The city currently holds 207 staff positions, not including council members and fire fighters. There are also a total of 71 vacant positions available within City Hall.
However, Hasan says when filling a vacant position, one must first go through options in which it would not require external hiring, as it’s said to be one of the most expensive measures.
“There are creative solutions how we can transfer some knowledge – some internal movement,” Hasan explained to council and staff. “So there are many things which we can plan to reduce external recruitment because external recruitment efforts can be costly and we need to have plans to have some internal succession and all that kind of stuff to fill those positions.”
Cost of external hiring isn’t the only factor backing Hasan’s rational, as he also points the strenuous recruitment efforts associated and the lost of productivity during an employee’s learning curve; resulting in reduced performance from the city, plenty of logged overtime and a strenuous impact on work/life balance.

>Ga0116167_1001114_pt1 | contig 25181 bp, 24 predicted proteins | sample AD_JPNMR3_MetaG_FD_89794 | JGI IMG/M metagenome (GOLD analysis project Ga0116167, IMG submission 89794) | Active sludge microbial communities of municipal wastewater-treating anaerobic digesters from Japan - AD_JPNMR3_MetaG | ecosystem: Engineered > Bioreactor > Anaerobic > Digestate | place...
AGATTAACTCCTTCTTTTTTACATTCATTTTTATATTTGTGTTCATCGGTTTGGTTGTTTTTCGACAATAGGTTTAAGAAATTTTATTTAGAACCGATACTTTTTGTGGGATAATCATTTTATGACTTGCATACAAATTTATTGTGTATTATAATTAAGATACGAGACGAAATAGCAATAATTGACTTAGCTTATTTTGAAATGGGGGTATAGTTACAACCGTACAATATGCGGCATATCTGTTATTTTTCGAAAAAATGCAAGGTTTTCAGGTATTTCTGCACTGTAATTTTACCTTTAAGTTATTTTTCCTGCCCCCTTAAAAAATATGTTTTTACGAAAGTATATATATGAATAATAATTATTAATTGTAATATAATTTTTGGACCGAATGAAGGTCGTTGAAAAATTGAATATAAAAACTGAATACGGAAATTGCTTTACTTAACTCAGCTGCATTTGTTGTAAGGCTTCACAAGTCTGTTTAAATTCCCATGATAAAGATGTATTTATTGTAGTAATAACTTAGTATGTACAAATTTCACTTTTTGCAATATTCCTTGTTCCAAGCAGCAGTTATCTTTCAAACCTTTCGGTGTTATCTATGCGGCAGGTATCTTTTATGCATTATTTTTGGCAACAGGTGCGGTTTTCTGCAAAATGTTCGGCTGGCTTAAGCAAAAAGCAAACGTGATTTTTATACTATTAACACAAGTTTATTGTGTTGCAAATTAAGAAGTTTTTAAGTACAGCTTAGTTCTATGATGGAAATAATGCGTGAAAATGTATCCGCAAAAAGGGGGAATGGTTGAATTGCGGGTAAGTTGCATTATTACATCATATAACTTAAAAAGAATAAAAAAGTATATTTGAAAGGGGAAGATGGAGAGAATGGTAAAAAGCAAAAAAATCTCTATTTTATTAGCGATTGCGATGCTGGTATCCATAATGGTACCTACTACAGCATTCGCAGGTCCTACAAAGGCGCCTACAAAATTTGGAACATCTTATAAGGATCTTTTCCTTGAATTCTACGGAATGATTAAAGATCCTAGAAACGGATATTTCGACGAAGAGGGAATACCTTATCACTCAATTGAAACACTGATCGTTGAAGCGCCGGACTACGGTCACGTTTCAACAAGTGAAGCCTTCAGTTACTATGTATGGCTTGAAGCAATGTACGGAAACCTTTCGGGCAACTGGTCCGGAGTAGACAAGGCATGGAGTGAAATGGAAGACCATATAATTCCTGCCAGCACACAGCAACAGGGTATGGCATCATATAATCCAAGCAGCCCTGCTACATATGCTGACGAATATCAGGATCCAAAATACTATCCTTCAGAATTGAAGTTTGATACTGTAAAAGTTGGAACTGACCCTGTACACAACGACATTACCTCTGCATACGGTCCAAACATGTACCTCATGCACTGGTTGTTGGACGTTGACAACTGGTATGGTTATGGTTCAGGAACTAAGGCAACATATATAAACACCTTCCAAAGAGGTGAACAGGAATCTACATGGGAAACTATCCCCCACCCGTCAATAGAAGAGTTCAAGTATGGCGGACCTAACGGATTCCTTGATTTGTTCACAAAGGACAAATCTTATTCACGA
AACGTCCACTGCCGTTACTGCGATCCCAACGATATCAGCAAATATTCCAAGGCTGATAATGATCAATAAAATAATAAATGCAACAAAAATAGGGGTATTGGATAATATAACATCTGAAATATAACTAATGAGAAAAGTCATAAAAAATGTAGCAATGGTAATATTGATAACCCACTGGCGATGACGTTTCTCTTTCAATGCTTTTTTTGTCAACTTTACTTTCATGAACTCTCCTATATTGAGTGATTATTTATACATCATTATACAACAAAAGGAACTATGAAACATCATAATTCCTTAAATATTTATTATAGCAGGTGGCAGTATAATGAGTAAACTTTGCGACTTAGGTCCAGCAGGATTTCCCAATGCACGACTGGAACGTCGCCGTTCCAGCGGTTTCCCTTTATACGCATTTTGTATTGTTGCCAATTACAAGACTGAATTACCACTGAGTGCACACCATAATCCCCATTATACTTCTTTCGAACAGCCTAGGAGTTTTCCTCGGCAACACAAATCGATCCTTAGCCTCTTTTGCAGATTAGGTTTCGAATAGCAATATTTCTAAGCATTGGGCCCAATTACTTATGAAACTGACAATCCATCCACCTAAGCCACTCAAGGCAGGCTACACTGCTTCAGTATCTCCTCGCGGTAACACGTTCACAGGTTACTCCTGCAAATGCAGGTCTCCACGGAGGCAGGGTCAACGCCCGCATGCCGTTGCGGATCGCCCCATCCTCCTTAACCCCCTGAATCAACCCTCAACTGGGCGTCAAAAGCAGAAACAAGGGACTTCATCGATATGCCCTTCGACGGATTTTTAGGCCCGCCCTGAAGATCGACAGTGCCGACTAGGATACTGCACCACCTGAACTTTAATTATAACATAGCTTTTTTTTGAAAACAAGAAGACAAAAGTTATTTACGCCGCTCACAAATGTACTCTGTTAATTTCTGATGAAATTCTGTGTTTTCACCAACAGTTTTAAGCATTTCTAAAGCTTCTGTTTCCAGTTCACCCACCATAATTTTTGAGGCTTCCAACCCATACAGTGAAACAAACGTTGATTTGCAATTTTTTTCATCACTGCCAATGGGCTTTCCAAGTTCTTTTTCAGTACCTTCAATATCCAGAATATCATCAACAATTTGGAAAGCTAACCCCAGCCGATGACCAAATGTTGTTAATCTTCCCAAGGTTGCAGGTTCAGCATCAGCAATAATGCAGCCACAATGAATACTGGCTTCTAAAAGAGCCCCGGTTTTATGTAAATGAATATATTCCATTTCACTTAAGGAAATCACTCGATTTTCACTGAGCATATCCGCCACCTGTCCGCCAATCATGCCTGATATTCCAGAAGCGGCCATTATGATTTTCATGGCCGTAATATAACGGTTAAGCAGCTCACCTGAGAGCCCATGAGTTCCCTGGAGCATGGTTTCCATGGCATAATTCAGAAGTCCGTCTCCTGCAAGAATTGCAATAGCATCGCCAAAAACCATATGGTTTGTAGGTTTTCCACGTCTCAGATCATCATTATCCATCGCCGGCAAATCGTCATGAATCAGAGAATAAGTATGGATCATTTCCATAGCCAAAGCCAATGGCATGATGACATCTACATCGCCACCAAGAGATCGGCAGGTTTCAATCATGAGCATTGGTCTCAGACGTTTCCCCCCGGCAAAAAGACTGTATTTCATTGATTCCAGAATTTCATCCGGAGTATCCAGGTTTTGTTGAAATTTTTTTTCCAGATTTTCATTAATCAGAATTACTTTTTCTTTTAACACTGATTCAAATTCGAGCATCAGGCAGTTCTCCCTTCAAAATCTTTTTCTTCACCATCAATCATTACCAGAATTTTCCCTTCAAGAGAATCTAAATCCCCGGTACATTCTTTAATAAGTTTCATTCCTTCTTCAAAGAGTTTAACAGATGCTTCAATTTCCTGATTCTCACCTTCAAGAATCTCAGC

As the city grows, so do vacancy rates, according to Hasan.
For example, in 2012, staff vacancy rates were at 20 per cent, compared to 35 per cent in 2014.
“We share this challenge with everybody in the community, all employers in the community; but that doesn’t say we just sit back and go ‘oh well that’s where we are’,” City Manager Dianne Hunter said. “…We are going to take a very proactive approach at looking at, as Rashid said ‘key performance indicators,’ and see if we can get this vacancy levels down to, I would like to see it well below the 25 per cent and see what we can do to achieve that.”
Hasan says a high vacancy rate equals a delay in service provisions – affecting all divisions including those that provide primary and support services.
Looking into the future, Hasan plans to develop an HR strategy for improvements to the work environment, process and system in an effort to mitigate the situation.
He also still plans on continuing to recruit and “meet the resourcing needs of the city,” while also supporting the efforts of council and staff to make the City of Fort St. John a ‘great place to work.’